Why we are in “the era of artificial islands”

Throughout history, humans have sought to create dry land within lakes, rivers, and oceans, which they could then populate. But the 21st century has brought a new ambition, and perhaps a touch of arrogance, to this effort.

We live in an “age of islands”, according to Alastair Bonnett, a social geographer at the University of Newcastle, UK. “New islands are being built in amounts Y to a scale never seen before“.

This new generation of islands is bolder, grander and potentially more harmful than anything erected our ancestorsBonnett writes in his book Elsewhere: A Journey Into Our Age Of Islands.

The geographer visited human-made islands around the world, exploring a variety of constructions.

He surveyed giant man-made archipelagos created by dumping millions of tons of sand into the ocean, concrete-encased “Frankenstein” atolls designed to consolidate military and political power, and dizzyingly tall oil rigs stretching hundreds of meters to the seafloor. .

While nature has brought back some man-made structures, that process takes time.

There is often little life below the waters surrounding man-made islands. “Too often, artificial islands are dead zones. Trying to bring life back is hard work,” writes Bonnett.

In places like the South China Sea, “reefs that were once pristine and untouched… have been horribly mutilated: framed and covered with concrete.”

However, Bonnett was drawn to these man-made creations, to understand how they were built and why they came into existence.

Whether you approve of them or not, they will tell future generations a story of how humanity saw itself at the beginning of the Anthropocene.

To find out what the era of artificial islands looks like, take a look at the following photographs that capture the most striking and impressive examples of these constructions in different parts of the world: from the Gulf States, through the seas of Asia, to the United Kingdom or United States coasts.

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The World (“The world”), similar to a world map in Dubai, was intended for the super-rich, but many of the islands are still made of sand, while others are for shops, hotels and apartments.
A dredger pumps sand onto an artificial island in Dubai, UAE.

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A ship in the Persian Gulf pumping out tons of sediment to gradually form an island.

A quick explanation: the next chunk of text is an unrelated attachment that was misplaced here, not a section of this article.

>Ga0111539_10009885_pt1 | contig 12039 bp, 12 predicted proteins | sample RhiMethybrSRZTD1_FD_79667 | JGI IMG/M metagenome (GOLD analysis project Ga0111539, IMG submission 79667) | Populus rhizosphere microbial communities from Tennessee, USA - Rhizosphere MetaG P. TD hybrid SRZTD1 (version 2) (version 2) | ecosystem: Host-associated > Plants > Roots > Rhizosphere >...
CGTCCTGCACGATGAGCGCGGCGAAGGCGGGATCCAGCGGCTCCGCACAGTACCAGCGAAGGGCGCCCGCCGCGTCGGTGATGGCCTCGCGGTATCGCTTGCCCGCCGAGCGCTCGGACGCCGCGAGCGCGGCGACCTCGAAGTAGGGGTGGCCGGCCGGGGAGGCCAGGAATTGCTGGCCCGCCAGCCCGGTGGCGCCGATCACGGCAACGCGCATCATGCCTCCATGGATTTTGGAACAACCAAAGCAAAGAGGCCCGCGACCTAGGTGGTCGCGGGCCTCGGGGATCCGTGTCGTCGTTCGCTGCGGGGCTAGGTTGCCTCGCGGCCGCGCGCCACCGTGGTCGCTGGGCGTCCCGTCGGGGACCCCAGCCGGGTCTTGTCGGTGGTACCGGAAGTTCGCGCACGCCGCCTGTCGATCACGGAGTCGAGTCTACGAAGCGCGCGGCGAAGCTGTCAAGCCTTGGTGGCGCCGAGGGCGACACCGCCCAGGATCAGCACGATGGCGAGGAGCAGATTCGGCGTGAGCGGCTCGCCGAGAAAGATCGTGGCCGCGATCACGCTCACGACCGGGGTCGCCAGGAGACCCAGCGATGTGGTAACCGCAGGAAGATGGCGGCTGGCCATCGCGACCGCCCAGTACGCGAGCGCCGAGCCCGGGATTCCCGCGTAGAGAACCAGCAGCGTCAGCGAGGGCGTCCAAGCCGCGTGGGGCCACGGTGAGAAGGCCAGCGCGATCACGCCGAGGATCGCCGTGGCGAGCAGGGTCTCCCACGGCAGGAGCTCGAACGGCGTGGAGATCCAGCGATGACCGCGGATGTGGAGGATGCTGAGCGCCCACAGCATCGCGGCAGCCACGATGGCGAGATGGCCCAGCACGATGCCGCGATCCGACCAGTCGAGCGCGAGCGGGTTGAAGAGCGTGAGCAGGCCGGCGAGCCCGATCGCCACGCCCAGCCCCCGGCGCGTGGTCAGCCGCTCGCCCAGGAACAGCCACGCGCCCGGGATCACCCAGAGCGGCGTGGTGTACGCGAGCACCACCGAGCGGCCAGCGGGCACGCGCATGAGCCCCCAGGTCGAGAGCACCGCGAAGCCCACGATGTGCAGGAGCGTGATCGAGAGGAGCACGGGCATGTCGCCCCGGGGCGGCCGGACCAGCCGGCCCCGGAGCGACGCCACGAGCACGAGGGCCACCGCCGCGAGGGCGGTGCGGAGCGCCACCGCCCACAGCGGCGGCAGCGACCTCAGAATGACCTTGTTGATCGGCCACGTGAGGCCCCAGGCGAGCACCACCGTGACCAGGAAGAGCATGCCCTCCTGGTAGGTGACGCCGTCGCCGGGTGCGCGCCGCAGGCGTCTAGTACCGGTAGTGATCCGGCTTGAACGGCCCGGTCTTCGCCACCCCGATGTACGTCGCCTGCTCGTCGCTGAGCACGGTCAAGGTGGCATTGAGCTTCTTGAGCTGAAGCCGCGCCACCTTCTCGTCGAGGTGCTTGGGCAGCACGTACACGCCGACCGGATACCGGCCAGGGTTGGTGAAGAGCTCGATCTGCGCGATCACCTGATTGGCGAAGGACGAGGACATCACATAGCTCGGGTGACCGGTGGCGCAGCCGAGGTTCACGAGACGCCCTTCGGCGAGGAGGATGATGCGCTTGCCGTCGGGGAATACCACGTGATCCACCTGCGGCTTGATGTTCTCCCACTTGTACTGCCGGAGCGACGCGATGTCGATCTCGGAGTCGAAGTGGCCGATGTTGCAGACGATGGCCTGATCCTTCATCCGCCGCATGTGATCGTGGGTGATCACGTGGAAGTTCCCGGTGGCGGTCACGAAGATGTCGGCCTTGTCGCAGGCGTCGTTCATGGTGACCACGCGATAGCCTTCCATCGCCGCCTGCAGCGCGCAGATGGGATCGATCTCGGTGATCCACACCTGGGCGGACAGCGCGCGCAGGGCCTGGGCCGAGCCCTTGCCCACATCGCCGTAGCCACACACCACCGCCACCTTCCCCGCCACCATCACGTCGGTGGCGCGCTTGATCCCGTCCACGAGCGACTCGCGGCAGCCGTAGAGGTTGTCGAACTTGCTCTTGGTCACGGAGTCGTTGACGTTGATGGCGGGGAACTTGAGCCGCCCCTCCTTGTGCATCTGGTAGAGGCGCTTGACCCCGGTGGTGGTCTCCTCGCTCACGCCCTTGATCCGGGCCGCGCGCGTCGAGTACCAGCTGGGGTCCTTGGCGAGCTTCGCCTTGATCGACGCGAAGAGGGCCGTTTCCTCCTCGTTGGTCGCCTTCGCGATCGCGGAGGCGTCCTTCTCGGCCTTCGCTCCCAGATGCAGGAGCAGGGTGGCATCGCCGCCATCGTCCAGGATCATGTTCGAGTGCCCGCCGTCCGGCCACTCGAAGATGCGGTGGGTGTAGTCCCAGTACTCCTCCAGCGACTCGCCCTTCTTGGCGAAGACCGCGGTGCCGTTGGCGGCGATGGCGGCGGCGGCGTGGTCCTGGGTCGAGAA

A view of the artificial island known as The Pearl ("The Pearl") off the coast of Doha, Qatar.

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The artificial island The Pearl (“The pearl”), in Qatar, covers almost four million square meters and its construction cost billions.
The Island of the Swans in Paris photographed from the Eiffel Tower.

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The Isle of Swans in Paris was created in the early 19th century to protect the city’s bridges.
An aerial view of the Venetian Islands off the coast of Miami in Florida, USA.

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Built in the early 20th century, properties on Miami‘s six Venetian islands were sold while still underwater.
A satellite image of Palm Island and Hibiscus Island in Miami Beach, Florida, USA.

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The Venetian project was meant to be much bigger, but then came a hurricane, a housing bubble, and the Great Depression.
An aerial view of The Palm Island in Dubai, United Arab Emirates.

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120 million cubic meters of sand were needed to build The Palm (“The palm tree”), in Dubai.
A panoramic view of Balboa Island in Southern California, USA.

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Balboa Island was built on a salt marsh in California, and for years, residents suffered from poor infrastructure.
A satellite image of Balboa Island, Newport Beach, California, USA.

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Balboa Island is now one of the most expensive real estate markets in the US, populated by 3,000 people.
Aerial image of two offshore oil rigs, Cromarty Firth, Scotland, UK.

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While oil rigs don’t seem to qualify as islands, many rise from the seafloor, perched on columns taller than skyscrapers.
Oil platforms off the coast of Invergordon in Scotland.

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Oil rigs can look like alien structures from afar.
A satellite image of Subi Reef, an artificial island being developed in the South China Sea.

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The future of the islands? One clue is provided by the Subi Reef, part of a massive Beijing project to create islands in the South China Sea.
A view of the artificial island Qingdong-5 off the coast of Dongying in eastern China's Shandong province.